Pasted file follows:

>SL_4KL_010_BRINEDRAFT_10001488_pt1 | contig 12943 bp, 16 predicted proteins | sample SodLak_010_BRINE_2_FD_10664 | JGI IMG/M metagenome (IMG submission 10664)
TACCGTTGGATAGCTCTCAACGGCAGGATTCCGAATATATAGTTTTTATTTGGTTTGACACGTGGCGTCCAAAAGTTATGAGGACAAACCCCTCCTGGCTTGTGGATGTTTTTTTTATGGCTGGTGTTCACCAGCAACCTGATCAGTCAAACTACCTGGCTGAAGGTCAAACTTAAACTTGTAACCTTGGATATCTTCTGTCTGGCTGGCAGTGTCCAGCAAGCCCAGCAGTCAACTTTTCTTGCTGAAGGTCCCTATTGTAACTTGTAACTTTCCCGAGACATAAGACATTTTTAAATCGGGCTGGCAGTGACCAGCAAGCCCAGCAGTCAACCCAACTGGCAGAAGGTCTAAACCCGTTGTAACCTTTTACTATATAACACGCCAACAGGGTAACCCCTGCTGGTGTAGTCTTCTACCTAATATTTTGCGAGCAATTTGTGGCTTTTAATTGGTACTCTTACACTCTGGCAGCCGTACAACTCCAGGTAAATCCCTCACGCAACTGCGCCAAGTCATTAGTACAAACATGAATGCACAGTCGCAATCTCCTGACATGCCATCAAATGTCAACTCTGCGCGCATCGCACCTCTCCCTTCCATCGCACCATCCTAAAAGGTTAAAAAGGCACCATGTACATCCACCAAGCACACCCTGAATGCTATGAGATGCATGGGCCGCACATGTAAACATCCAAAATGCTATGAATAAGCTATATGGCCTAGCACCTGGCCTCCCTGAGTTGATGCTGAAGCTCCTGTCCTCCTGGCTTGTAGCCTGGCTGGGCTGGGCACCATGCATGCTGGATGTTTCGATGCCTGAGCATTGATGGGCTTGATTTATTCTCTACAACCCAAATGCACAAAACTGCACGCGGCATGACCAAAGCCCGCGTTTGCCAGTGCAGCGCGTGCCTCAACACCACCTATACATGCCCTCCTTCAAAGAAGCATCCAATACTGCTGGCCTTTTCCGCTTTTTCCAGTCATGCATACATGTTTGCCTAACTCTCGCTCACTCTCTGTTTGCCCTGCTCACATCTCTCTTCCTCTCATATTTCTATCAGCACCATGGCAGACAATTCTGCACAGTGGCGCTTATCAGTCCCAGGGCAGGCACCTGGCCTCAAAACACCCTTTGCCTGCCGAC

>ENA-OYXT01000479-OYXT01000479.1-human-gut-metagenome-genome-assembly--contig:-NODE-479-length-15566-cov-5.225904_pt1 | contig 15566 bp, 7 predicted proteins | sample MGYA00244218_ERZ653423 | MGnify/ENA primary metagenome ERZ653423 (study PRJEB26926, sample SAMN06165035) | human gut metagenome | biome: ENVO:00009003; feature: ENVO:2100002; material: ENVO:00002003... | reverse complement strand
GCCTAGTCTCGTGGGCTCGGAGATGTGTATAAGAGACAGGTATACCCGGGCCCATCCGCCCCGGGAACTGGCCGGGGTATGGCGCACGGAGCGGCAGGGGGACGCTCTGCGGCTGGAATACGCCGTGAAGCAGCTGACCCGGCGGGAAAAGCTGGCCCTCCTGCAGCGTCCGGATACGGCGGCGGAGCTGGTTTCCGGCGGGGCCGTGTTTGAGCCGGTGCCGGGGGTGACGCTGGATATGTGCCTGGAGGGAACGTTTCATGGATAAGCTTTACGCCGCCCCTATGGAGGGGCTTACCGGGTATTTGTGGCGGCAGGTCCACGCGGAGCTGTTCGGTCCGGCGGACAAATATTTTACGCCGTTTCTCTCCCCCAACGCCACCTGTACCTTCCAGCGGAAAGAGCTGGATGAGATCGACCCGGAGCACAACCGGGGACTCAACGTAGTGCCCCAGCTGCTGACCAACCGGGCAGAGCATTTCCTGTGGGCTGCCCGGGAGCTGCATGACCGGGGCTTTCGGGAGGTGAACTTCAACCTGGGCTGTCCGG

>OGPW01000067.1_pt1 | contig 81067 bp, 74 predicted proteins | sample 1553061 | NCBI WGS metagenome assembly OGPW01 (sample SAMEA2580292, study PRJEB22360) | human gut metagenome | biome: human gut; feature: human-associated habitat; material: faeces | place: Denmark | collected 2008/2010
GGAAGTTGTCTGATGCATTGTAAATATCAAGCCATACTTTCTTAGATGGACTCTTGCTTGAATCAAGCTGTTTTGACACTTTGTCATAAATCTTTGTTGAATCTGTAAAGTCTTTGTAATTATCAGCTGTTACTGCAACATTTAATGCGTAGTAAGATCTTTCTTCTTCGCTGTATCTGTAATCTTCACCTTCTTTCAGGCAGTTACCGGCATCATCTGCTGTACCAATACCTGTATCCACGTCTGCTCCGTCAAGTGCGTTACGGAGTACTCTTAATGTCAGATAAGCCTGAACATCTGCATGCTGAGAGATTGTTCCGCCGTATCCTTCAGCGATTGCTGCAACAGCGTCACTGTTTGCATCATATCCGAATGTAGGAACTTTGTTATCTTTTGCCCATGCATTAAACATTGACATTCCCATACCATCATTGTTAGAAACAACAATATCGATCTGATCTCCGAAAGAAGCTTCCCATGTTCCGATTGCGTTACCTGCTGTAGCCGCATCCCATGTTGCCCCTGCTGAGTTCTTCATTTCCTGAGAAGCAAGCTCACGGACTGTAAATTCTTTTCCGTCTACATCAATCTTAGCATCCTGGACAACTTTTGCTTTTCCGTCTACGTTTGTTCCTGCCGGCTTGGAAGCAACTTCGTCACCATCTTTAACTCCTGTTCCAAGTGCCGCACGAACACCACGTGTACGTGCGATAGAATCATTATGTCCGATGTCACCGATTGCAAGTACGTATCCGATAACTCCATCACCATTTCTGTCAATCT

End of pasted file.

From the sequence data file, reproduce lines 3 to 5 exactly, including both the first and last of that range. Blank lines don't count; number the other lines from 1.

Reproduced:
>ENA-OYXT01000479-OYXT01000479.1-human-gut-metagenome-genome-assembly--contig:-NODE-479-length-15566-cov-5.225904_pt1 | contig 15566 bp, 7 predicted proteins | sample MGYA00244218_ERZ653423 | MGnify/ENA primary metagenome ERZ653423 (study PRJEB26926, sample SAMN06165035) | human gut metagenome | biome: ENVO:00009003; feature: ENVO:2100002; material: ENVO:00002003... | reverse complement strand
GCCTAGTCTCGTGGGCTCGGAGATGTGTATAAGAGACAGGTATACCCGGGCCCATCCGCCCCGGGAACTGGCCGGGGTATGGCGCACGGAGCGGCAGGGGGACGCTCTGCGGCTGGAATACGCCGTGAAGCAGCTGACCCGGCGGGAAAAGCTGGCCCTCCTGCAGCGTCCGGATACGGCGGCGGAGCTGGTTTCCGGCGGGGCCGTGTTTGAGCCGGTGCCGGGGGTGACGCTGGATATGTGCCTGGAGGGAACGTTTCATGGATAAGCTTTACGCCGCCCCTATGGAGGGGCTTACCGGGTATTTGTGGCGGCAGGTCCACGCGGAGCTGTTCGGTCCGGCGGACAAATATTTTACGCCGTTTCTCTCCCCCAACGCCACCTGTACCTTCCAGCGGAAAGAGCTGGATGAGATCGACCCGGAGCACAACCGGGGACTCAACGTAGTGCCCCAGCTGCTGACCAACCGGGCAGAGCATTTCCTGTGGGCTGCCCGGGAGCTGCATGACCGGGGCTTTCGGGAGGTGAACTTCAACCTGGGCTGTCCGG

>OGPW01000067.1_pt1 | contig 81067 bp, 74 predicted proteins | sample 1553061 | NCBI WGS metagenome assembly OGPW01 (sample SAMEA2580292, study PRJEB22360) | human gut metagenome | biome: human gut; feature: human-associated habitat; material: faeces | place: Denmark | collected 2008/2010